But when Dan first introduced me to Pete Seeger, I didn’t get it. I didn’t get the sound. This wasn’t the case with all folk music. Ani’s ferocious striking of her guitar strings had been helping me work through anger since I was a teenager. The sound of Joni Mitchell's voice had helped me figure out what was below that anger.
“Good Night, Irene”? Nothing.
But Pete Seeger meant something to Dan. When we talked about our funerals, he told me he wanted “Well May The World Go” played at his. So I tried to understand.
He told me how Pete cleaned up the Hudson River. How he’d been blacklisted and the FBI kept a file on him. How he still stood on street corners in upstate New York where he lived holding anti-war signs. I still preferred listening to The Sound of Music soundtrack (movie version of course), but I loved how much Dan loved Pete Seeger.
I loved how much he loved teaching me about the music. He told me about Lead Belly and The Weavers and Woody Guthrie. I asked which songs Pete wrote, which ones he sang, trying to get the facts straight. And Dan told me about “Turn, Turn, Turn” (“From the Forrest Gump soundtrack?” I asked) but then explained that it wasn’t just about who wrote what song. That folk singers, Pete Seeger especially, just wanted the music to be played or sung, ideally in the company of plenty of others who would leave their mark or verse on a piece of music.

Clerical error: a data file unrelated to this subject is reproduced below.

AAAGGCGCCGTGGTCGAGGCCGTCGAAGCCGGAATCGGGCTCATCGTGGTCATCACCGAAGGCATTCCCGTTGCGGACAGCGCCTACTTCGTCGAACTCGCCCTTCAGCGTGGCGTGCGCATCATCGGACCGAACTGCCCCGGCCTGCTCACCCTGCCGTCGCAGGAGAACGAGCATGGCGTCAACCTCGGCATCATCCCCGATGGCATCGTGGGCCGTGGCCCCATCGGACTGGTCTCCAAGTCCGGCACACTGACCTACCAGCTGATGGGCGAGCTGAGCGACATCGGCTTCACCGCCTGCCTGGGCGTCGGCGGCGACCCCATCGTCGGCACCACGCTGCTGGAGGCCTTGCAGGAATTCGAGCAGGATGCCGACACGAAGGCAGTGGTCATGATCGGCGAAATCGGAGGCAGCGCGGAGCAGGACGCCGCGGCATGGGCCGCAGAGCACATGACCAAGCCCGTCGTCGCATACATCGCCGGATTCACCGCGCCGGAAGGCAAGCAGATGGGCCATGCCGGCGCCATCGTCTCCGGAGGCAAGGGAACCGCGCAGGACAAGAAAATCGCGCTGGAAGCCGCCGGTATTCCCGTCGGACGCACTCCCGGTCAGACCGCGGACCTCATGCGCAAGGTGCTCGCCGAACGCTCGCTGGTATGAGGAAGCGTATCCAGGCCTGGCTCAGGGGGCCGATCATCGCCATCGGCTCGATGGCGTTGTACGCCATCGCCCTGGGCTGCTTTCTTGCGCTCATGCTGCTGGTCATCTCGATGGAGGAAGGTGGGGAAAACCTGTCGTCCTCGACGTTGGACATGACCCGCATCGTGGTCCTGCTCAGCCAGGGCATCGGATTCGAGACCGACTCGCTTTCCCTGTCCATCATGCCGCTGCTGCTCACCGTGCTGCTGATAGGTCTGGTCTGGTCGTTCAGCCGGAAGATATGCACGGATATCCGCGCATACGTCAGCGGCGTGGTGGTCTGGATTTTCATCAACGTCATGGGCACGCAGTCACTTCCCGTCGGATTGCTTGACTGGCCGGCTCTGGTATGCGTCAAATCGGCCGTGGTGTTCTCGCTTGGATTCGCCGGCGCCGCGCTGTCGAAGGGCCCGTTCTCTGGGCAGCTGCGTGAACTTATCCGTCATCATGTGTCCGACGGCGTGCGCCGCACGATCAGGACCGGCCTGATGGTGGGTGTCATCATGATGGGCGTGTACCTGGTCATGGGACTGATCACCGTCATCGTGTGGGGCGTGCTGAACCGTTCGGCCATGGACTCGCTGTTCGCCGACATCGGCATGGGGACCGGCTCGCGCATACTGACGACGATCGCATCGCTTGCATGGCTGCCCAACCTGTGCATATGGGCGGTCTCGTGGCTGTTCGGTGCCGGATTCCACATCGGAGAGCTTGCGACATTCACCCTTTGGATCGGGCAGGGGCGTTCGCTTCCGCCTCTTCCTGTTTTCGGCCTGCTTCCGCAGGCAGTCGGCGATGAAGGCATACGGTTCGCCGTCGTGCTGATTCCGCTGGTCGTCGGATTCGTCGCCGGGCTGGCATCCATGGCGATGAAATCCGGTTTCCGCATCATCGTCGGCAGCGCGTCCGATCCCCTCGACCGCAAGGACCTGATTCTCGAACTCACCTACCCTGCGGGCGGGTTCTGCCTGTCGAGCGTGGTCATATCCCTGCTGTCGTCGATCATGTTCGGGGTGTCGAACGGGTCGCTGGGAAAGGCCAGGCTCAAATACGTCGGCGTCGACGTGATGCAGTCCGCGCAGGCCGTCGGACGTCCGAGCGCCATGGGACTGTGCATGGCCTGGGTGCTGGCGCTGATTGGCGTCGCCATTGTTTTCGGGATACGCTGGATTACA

By then I understood that Pete Seeger was what real heroes are made of and I loved Dan for having such a worthy one. For Christmas I surprised him with a banjo and Pete Seeger’s instructional book on how to play. In the car, Dan would take my hand to his heart after I’d surprise him by chiming in with an “English is Kuh-ray-zee” or sing about how “my get up and go has got up and went.”
I had warmed to it, but I still didn’t understand how Pete Seeger’s music--how the happy sound of a banjo--had been such a powerful tool.
That is, until Pete Seeger’s 90th birthday concert. This is when I got it. When I saw my husband--my shy Dan, whose hands I’ve had to hold around my waist in order to keep him from escaping a hug he’d felt I’d held too long in public--not just clapping, not just dancing, but singing along loudly to the songs performed by Pete Seeger and the 51 other musicians who played that night. Dan’s eyes were like a child’s when Pete Seeger came out. I was in my seat watching the stage when I turned and saw that my Dan was already up on his feet singing. I looked around, wanting to say to someone, “Are you seeing this? He doesn’t do this.”
But of course everyone was doing it. These were Pete’s instructions. That we stand up, that we sing along, harmonize. That we participate.